The Alabama Climate Report

Brought to you by the Office of the Alabama

Volume 8, Number 11, January 2018

Trying to sum up January ...

Alabama had two snow events in January, including a mid-month storm that shut down much of south and central Alabama for a day or maybe two. The one-tenth of an inch of snow in Mobile on Jan. 17 was the city’s second recorded snowfall this winter. (The other Gulf Coast snow storm this winter was in early December, when Mobile got a full inch of snow.)

According to the NWS, that was only the second time in Mobile’s climate record that the city had two measurable snowfalls in one winter. The first time it happened was in 1977, when measurable snow fell twice in January.

January 2018 in Alabama was generally drier than normal and colder than normal. We saw almost four dozen daily low temperature records broken, although it also hit a Jan. 12 record 75° at Bankhead Lock and Dam.

In other words, it was January in Alabama.

While the Jan. 16-17 snow might not have been as ìrobustî as the Dec. 8 snowfall, it was at least as widespread, stretching from Mobile in the south to the northeastern corner of Alabama. Some spots got up to 3 inches of snow, while much of the region got from a trace to 1 inch.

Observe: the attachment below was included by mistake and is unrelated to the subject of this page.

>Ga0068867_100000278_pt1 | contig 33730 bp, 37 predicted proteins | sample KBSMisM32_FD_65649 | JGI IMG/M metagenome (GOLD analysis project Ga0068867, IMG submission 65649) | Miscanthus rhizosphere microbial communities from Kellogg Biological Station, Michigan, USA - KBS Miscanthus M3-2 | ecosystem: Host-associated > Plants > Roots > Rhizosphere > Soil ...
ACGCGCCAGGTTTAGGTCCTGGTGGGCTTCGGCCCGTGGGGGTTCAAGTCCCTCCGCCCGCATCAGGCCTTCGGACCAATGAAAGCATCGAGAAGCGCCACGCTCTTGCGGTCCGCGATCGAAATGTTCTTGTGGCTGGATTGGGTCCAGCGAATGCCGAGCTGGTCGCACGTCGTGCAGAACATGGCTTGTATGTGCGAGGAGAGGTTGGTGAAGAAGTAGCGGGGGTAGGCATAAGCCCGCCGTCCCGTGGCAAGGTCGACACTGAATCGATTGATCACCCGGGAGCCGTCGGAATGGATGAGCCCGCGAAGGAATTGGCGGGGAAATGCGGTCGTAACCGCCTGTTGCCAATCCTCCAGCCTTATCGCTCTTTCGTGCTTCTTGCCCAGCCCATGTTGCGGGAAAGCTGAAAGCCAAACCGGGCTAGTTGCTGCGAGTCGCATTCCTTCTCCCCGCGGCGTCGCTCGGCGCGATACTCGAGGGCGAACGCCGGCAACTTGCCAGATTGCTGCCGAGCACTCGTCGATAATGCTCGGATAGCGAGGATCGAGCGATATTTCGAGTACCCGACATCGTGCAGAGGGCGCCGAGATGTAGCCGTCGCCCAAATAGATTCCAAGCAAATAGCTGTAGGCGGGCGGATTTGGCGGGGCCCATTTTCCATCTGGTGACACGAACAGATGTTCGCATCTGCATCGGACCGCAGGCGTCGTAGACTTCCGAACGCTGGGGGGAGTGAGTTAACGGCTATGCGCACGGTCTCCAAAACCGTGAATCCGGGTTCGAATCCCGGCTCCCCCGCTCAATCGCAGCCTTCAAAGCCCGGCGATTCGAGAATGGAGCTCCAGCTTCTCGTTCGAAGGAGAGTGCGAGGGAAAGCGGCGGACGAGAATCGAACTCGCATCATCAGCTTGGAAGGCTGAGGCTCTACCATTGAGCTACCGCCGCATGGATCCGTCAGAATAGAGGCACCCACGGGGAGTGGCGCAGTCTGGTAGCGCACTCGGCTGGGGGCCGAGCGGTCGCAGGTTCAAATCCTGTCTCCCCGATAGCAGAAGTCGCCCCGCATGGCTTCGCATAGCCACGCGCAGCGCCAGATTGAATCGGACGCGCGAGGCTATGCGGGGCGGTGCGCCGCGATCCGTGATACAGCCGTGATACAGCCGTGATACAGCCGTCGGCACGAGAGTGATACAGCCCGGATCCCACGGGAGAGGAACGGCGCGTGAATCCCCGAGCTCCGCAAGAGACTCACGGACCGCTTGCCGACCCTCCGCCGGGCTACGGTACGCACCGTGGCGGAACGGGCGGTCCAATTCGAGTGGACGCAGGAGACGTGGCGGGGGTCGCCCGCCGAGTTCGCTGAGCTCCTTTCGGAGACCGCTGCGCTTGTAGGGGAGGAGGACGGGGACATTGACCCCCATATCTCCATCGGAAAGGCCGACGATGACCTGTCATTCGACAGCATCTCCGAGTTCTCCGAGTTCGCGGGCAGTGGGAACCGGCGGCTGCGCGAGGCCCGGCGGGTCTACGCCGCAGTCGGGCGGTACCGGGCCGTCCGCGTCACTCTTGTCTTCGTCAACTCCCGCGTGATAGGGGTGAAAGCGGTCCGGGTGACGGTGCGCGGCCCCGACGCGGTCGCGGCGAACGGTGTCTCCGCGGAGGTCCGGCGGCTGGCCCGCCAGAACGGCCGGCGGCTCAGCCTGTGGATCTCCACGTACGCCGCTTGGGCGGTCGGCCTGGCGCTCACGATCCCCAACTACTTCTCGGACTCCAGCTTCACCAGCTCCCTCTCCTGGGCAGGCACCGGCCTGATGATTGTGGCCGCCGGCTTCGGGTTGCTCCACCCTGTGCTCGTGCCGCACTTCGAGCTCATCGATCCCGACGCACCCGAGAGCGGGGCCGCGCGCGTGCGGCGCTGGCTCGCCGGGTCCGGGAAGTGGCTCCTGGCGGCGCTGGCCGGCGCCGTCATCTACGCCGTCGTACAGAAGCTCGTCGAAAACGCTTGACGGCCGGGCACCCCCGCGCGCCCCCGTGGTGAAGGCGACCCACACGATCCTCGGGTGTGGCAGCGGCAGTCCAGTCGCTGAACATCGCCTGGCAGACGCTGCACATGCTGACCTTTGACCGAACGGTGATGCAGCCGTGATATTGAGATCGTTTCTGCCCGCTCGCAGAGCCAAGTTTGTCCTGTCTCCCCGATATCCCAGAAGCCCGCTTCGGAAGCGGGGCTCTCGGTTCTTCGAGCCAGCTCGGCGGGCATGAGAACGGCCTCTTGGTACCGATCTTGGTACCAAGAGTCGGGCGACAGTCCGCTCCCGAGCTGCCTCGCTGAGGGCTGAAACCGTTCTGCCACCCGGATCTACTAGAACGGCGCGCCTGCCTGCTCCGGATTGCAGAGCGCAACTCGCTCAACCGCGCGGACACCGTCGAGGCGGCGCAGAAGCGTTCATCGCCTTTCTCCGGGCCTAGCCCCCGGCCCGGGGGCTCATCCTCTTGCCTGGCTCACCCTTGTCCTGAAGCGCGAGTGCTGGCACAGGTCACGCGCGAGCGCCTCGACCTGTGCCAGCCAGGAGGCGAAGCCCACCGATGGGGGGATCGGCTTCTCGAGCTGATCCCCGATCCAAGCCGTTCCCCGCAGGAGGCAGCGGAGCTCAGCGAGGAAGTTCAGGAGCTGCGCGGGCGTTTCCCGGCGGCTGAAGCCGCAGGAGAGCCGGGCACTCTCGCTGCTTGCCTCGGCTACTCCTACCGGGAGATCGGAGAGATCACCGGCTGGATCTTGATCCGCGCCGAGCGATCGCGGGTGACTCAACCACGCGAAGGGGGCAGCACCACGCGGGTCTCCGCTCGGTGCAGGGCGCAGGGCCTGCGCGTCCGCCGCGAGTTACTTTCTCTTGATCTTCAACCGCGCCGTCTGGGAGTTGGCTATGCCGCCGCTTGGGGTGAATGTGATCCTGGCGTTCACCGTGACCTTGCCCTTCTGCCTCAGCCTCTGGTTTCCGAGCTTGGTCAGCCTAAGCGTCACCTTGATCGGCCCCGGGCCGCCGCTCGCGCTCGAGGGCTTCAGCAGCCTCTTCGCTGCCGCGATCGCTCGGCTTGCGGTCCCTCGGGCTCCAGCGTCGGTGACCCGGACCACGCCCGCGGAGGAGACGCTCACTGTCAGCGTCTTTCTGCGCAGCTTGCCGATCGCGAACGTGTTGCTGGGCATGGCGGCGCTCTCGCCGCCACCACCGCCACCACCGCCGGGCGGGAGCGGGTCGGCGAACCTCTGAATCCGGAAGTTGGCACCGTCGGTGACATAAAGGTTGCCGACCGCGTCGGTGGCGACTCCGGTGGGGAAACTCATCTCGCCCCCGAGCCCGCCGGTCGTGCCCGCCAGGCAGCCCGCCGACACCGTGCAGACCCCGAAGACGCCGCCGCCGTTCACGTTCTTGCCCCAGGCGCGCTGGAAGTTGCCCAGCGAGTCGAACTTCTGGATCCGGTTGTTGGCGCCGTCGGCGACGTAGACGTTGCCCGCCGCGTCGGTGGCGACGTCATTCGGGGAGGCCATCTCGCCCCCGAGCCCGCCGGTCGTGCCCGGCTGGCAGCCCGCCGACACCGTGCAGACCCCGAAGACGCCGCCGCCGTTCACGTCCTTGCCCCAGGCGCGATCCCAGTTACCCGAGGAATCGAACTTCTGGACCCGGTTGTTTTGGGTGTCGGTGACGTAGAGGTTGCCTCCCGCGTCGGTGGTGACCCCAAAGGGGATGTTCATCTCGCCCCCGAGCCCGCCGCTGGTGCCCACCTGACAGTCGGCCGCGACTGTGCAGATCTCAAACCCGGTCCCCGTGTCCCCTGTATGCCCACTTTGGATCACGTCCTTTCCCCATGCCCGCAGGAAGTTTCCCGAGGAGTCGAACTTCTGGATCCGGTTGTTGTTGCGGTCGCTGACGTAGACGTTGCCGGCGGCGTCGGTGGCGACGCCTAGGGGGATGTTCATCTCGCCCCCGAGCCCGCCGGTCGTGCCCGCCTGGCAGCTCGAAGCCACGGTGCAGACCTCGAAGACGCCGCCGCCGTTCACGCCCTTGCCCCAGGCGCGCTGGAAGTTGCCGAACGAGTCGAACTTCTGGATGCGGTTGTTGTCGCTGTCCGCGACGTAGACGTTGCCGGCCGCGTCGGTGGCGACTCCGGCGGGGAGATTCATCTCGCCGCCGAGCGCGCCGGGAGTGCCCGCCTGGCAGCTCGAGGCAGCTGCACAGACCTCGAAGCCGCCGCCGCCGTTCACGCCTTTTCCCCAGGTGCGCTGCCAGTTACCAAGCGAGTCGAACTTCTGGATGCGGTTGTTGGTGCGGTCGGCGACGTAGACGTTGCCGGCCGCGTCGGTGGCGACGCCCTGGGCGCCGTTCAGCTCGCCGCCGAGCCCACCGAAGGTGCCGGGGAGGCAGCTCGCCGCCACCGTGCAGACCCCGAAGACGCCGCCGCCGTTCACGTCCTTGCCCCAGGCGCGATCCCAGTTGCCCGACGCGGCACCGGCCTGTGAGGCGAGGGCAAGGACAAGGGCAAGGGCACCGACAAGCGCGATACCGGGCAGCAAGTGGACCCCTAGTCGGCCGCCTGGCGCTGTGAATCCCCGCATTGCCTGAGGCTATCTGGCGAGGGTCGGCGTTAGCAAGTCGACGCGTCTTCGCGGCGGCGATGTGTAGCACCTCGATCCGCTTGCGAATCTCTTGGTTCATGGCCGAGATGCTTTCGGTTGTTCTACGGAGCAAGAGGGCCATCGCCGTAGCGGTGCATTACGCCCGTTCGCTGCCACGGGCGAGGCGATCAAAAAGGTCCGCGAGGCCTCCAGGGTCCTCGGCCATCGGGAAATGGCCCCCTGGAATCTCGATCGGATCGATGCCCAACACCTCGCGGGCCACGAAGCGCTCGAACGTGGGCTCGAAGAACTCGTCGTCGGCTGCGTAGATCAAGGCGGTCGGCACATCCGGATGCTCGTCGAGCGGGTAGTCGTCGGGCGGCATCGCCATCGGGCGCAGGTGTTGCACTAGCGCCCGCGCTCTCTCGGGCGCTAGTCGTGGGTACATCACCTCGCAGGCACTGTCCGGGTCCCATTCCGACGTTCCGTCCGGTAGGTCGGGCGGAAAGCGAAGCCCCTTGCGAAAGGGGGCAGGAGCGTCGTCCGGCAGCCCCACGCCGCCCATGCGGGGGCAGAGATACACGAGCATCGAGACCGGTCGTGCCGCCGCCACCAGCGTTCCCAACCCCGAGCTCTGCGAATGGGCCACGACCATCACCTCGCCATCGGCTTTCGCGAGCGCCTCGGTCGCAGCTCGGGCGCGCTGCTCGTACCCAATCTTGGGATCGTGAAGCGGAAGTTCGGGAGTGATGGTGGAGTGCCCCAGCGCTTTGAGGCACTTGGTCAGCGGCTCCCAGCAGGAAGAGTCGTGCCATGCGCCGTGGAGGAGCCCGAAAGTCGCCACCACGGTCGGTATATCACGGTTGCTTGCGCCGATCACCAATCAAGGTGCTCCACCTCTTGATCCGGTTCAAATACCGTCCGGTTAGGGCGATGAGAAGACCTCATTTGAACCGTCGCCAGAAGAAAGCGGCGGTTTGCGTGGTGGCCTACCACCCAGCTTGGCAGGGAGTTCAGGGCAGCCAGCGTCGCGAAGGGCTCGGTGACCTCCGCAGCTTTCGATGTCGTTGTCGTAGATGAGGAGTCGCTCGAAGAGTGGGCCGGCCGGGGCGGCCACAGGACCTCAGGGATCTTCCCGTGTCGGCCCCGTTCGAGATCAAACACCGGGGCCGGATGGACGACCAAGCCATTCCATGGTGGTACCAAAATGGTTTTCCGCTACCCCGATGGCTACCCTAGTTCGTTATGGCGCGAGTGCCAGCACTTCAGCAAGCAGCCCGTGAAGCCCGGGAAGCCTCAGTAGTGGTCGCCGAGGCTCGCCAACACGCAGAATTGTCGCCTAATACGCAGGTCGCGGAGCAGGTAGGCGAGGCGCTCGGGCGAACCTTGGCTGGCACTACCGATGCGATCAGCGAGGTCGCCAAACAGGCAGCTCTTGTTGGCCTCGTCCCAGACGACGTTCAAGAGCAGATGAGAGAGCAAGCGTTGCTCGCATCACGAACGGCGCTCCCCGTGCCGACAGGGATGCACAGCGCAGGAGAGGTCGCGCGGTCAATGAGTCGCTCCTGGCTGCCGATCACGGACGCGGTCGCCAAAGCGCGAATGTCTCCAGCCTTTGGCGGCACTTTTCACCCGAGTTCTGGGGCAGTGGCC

Butler, which recorded 7.5 inches of snow in December, got another inch and a half during the January 17 storm. It has probably been a year or two since Butler got nine inches of snow in one winter.

But it wasn’t just the snow. For instance, Dothan reported only two-tenths of an inch of snow, but a portion of that melted and refroze into a layer of ice that turned many streets into impromptu ice rinks for the kids — and for anyone trying to drive. Streets and roads were closed due to icy conditions across large portions of the state.

Both January storms brought with them bitter cold. Daily record low temperatures were recorded on Jan. 1 on Dauphin Island (27°) and in Fairhope (20°). Single digit lows chilled North Alabama for several days, including record daily lows of 6∞ as far south as Sylacauga.

Alabama’s coldest January temps, however, were reported in Addison, which is tucked alongside a southeastern edge of the Bankhead National Forest in Winston County. Addison saw temperatures drop to zero twice, on Jan. 17 and 18, and fall to 1° on both Jan. 2 and 3. Fort Payne also saw a 1° low on Jan. 17.

On average, however, the state’s four biggest cities averaged only 3.6° colder than normal for January. That means January had several days of windbreaker or even shirtsleeve weather to balance out those record lows. Huntsville, for instance, had highs of 60° or warmer seven times in January, including two days when it hit 70°.

Yep. January in Alabama.

- John Christy
The Alabama State Climatologist